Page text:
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South Australian business may have solution to shark problem in Port Lincoln

6 September 2005

Sunday's shark attack in Port Lincoln along with numerous sightings over recent months have rocked the local community, creating fear for public safety and drawing attention to the possible effects of commercial fishing in the area.

Offshore tuna processing operations typically produce between 2,000 and 3,000 litres of blood water per hour, with the process spanning between 4 and 10 hours per day, depending on quotas.

"That's up to 30,000 litres of blood water that has to be dealt with each day, for every vessel. It stands to reason that if any of this blood gets into the water untreated, sharks will be attracted, posing a direct threat to lives" according to Mark Sharoglazov, Baleen Filters Media Manager.

The Baleen Filter provides a cost effective solution to this waste-water dilemma. Industry based trials conducted recently have shown that following Baleen treatment, filtered matter is cleaned dramatically, to the extent that it visibly resembles tap water.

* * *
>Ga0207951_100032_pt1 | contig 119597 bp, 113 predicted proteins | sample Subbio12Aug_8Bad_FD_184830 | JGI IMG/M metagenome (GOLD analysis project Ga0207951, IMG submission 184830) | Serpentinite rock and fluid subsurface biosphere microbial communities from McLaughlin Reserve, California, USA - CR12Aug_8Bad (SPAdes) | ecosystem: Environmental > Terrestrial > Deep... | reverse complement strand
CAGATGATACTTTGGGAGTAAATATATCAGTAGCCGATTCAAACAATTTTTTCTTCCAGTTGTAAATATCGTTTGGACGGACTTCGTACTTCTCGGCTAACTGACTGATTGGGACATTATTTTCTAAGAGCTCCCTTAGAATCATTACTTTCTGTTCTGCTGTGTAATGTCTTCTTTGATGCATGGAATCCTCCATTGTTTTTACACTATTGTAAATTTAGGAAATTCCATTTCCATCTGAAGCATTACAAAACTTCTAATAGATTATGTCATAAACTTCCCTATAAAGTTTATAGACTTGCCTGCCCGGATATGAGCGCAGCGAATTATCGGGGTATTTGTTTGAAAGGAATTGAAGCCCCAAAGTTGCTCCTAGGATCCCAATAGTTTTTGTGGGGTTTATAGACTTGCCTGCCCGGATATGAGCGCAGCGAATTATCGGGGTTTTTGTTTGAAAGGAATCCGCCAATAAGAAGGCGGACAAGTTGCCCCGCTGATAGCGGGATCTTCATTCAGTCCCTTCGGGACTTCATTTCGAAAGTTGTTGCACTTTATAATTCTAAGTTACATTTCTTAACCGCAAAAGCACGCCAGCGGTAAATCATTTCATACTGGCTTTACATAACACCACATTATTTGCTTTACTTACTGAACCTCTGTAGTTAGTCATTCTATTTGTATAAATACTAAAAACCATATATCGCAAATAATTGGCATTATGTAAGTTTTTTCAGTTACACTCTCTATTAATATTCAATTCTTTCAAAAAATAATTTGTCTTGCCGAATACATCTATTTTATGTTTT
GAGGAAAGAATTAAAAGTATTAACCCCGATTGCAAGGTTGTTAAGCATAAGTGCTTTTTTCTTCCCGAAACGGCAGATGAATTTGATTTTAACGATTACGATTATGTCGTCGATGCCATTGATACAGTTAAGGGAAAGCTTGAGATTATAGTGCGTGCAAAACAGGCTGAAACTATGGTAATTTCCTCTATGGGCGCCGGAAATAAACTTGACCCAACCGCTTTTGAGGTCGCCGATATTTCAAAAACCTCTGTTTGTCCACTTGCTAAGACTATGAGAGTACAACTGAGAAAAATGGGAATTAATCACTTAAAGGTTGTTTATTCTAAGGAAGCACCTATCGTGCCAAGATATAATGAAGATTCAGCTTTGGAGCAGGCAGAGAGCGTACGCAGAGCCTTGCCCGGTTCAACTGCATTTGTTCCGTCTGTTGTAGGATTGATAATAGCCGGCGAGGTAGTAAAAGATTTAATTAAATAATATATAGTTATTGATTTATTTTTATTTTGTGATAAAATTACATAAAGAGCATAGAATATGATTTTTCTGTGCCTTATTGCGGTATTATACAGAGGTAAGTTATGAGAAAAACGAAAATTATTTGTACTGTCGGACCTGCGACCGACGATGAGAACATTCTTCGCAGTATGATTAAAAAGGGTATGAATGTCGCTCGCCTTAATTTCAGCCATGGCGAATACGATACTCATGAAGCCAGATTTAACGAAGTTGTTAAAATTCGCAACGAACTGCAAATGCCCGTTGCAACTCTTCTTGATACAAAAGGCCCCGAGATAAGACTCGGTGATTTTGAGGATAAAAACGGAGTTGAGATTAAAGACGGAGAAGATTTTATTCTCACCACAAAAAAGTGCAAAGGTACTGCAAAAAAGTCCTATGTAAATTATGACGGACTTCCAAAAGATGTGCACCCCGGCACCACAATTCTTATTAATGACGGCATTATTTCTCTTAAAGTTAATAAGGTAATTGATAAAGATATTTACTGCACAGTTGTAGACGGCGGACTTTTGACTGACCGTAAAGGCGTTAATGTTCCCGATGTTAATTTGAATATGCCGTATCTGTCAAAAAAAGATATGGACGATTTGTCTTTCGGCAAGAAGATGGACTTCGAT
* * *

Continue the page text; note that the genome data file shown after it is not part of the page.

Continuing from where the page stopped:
The process of coagulation, flocculation and micro screening removes process debris and blood constituents prior to disposal. The matter removed from the waste stream is finally collected in a de-watered state, such that the separated solids can possibly be sold as a by-product, further adding to the economic viability of the operation.

Currently there are limited facilities for blood water treatment in Port Lincoln. The Baleen Filter is compact enough to be installed on board the fishing vessels themselves, or on shore for waste stream processing when the vessels dock.

The South Australian made Baleen Filter offers an excellent opportunity to promote environmental health and eliminate a public safety issue.

Media Interviews:
Yuri Obst
Ph. 8354 4511


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